- Sports Betting
- NJ Sports Betting
- PA Sports Betting
- US Betting
- LSR Podcast
For a lot of reasons, this is not likely to come to fruition right away.
You may not agree with this assessment, but the rollout of sports betting is likely to be mostly land-based at first. I went more in-depth on why I think that is here.
That, of course, means that online platforms like those run by DFS sites are not going to be the initial landing spot for sports betting. In any case, sports betting would not be available nationwide, only in select states (more on that below.)
That leads to point No. 2, which is how sports betting is likely to manifest in the US.
While some might argue with online vs. land-based sports betting, an NJ win would not mean a federal rollout. Even though the New Jersey case is about a federal law — PASPA — each state would have to make a decision to repeal its own sports betting prohibition. A New Jersey win would simply given them the freedom to do so.
In that world, state governments, casinos and racetracks are going to be the ones calling the shots on how sports betting goes down, for the most part. DFS sites like DraftKings and FanDuel are not going to get the first bite at the apple. States will try to help their in-state gaming first; outsiders could be locked out entirely.
That is, unless, they partner with existing gaming licensees, something DFS sites have been loathe to do, thus far. (Some of that has to do with keeping their distance from gambling, as they solidify their status as a “game of skill” in jurisdictions around the country.)
And then there’s also this likelihood…
Perhaps DraftKings and FanDuel have plans laid out for how to pivot to sports betting, should it become an option in the US. And while they may have a long-term vision of how that might play out, my guess is they don’t have a way to roll out sports betting in the next year or two. (Part of that is due to the two considerations above.)
DraftKings and FanDuel like to argue that they are entirely apart from gambling and sports betting. And at least from a logisitical standpoint, that’s true. Running a DFS site is not much like a sportsbook, and it would take a massive ramp up in funding money, manpower and programming, if they want to do it on their own. They’d also have to deal with regulations that are far more stringent than what they’ve encountered in the US gaming space to date.
(The possibility remains that they could partner with — or even acquire — an existing sports betting provider, but neither seems like a particularly likely scenario. The reverse happening could be more likely: See Draft and Paddy Power Betfair.)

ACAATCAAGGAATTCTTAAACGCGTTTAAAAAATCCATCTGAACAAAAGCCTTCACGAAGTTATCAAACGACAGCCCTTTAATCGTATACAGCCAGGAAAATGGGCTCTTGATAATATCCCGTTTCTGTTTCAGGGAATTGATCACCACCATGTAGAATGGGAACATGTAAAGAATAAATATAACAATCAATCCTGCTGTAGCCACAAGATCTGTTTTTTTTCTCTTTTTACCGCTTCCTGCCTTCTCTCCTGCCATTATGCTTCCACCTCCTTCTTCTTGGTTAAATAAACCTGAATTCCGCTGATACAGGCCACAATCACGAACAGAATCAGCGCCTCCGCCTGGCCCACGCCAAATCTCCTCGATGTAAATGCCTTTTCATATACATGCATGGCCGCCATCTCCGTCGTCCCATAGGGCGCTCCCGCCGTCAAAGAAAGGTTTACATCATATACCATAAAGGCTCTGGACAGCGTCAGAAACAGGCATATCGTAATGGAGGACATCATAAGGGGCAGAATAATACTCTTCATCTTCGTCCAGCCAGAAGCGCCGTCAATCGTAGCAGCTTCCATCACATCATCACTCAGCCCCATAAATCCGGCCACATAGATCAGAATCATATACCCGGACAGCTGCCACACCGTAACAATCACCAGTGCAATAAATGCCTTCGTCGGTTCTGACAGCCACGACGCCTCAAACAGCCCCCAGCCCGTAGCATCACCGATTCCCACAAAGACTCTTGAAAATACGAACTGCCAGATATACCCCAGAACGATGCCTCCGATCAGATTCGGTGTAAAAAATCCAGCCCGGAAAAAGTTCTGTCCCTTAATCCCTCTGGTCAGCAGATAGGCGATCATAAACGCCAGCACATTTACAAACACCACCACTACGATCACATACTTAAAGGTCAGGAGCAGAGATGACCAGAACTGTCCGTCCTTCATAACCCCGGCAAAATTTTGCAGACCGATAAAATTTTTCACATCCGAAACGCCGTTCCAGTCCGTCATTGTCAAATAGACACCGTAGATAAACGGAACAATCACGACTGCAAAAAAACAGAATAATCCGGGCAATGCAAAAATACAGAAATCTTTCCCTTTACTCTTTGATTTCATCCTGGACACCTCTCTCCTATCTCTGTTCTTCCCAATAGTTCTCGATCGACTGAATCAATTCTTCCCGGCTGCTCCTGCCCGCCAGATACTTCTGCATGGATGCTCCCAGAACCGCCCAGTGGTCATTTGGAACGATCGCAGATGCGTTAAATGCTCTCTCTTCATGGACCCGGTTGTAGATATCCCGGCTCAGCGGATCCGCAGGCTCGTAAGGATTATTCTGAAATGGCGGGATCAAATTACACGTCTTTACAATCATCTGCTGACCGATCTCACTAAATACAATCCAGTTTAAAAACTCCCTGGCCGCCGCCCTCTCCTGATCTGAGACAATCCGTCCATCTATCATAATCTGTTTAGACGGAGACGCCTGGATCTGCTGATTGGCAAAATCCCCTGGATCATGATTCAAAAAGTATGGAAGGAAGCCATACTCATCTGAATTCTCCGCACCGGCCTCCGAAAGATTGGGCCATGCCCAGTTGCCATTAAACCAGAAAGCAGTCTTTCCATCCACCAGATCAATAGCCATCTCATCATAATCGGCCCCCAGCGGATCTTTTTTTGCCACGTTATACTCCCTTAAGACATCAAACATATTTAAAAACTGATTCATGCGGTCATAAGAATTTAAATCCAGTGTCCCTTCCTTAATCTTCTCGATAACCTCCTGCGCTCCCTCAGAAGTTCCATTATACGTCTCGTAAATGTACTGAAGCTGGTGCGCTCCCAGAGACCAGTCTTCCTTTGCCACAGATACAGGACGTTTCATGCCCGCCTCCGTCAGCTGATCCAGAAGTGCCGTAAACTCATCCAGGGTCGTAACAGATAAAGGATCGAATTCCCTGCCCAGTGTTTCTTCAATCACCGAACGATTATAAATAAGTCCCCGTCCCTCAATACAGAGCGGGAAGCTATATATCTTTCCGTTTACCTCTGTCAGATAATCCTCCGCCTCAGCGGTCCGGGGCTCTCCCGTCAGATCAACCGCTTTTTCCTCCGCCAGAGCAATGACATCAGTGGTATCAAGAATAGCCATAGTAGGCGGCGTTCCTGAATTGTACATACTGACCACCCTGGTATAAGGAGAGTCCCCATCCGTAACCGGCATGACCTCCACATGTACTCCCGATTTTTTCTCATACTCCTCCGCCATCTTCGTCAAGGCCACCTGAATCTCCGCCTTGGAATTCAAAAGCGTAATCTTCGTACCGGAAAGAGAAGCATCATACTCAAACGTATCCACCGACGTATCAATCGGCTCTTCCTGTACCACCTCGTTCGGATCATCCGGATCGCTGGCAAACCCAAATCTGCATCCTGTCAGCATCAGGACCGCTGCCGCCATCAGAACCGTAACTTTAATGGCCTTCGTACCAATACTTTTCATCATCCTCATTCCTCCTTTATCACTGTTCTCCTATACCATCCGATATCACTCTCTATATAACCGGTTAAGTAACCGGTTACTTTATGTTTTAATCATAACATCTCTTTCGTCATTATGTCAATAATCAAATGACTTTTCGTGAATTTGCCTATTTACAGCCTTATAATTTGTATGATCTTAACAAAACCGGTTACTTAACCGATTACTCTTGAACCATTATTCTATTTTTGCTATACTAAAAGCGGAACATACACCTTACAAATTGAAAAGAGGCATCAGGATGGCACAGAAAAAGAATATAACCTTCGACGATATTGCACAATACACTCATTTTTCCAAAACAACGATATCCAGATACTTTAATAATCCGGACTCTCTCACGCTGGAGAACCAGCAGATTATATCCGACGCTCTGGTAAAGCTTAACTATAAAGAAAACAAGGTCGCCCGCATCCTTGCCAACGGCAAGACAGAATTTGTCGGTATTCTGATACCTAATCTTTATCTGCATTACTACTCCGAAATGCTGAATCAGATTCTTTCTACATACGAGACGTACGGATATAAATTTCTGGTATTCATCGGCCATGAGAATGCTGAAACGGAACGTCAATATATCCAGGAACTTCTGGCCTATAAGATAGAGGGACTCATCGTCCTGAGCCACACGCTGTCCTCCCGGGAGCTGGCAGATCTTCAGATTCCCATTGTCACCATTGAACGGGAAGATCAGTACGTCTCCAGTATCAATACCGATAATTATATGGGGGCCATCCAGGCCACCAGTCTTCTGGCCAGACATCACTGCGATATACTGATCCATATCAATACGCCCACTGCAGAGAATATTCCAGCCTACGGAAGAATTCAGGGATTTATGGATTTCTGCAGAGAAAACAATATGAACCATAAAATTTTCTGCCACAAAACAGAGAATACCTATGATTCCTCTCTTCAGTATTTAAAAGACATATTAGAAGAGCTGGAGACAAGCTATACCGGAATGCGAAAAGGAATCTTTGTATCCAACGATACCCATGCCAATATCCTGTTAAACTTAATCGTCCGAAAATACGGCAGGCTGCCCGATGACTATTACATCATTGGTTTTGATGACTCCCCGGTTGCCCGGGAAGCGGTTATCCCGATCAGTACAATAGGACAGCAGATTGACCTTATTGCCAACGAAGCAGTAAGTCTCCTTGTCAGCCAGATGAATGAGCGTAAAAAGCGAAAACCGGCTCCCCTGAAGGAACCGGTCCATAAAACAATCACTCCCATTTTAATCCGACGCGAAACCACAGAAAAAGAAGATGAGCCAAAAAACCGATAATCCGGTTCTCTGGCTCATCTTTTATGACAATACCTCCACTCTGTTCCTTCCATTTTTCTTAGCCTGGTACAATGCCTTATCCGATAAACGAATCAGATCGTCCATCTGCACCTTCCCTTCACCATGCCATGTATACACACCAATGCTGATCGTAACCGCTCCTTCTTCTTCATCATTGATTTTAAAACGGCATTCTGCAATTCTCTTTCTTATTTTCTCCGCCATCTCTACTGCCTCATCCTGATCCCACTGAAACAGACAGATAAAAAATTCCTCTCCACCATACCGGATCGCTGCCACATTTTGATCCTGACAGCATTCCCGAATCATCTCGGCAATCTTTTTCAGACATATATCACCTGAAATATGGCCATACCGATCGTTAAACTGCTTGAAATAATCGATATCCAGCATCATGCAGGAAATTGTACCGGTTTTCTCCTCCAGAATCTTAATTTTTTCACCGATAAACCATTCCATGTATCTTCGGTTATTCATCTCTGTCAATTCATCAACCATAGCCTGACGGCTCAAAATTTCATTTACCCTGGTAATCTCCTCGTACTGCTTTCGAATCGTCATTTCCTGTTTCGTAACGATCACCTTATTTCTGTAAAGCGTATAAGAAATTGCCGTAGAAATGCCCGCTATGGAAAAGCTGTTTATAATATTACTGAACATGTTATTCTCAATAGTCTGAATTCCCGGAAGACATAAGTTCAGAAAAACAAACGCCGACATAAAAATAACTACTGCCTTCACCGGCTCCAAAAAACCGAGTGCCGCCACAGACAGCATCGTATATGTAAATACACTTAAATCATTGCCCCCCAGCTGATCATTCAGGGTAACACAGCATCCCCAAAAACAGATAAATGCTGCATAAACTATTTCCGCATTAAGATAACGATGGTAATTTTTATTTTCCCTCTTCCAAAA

Additionally, don’t they have enough to worry about right now?
Are DraftKings and FanDuel ready to retrench for an uncertain world of online sports betting? Consider:
That last point leads to this…
For the past two years, DraftKings and FanDuel have been telling everyone they are not gambling sites. They’ve convinced lawmakers in a variety of states they offer a game of skill that is nothing like gambling.
So what happens if they suddenly turn into gambling sites, and not just DFS platforms? (Sure, there’s an argument that sports betting is also a game of skill, but c’mon.)
It says here a lot of people — particularly lawmakers that went to bat for them — wouldn’t necessarily be very happy with this development. And the current push to legalize DFS in a variety of states likely becomes even bumpier.
There’s also the matter of their league partners. Major League Baseball, the NBA and NHL hold equity in either DraftKings or FanDuel. No matter what you think the leagues’ stance is on the future of legal sports betting — and there are increasing signs they are coming around — I am not sure they are ready to go from zero to 60 (i.e. owning the sportsbook).
Absolutely not. A pivot to sports betting would make a lot of sense for the “big two” of DFS. The handle for Nevada sports betting, alone, is more than total handle in North America for paid-entry DFS. They have a primed user base that would love to bet on sports in addition to playing DFS.
So the two DFS sites would certainly be smart to try to leverage their user bases to go after sports betting money, eventually. But doing so in the short term would still be a gamble.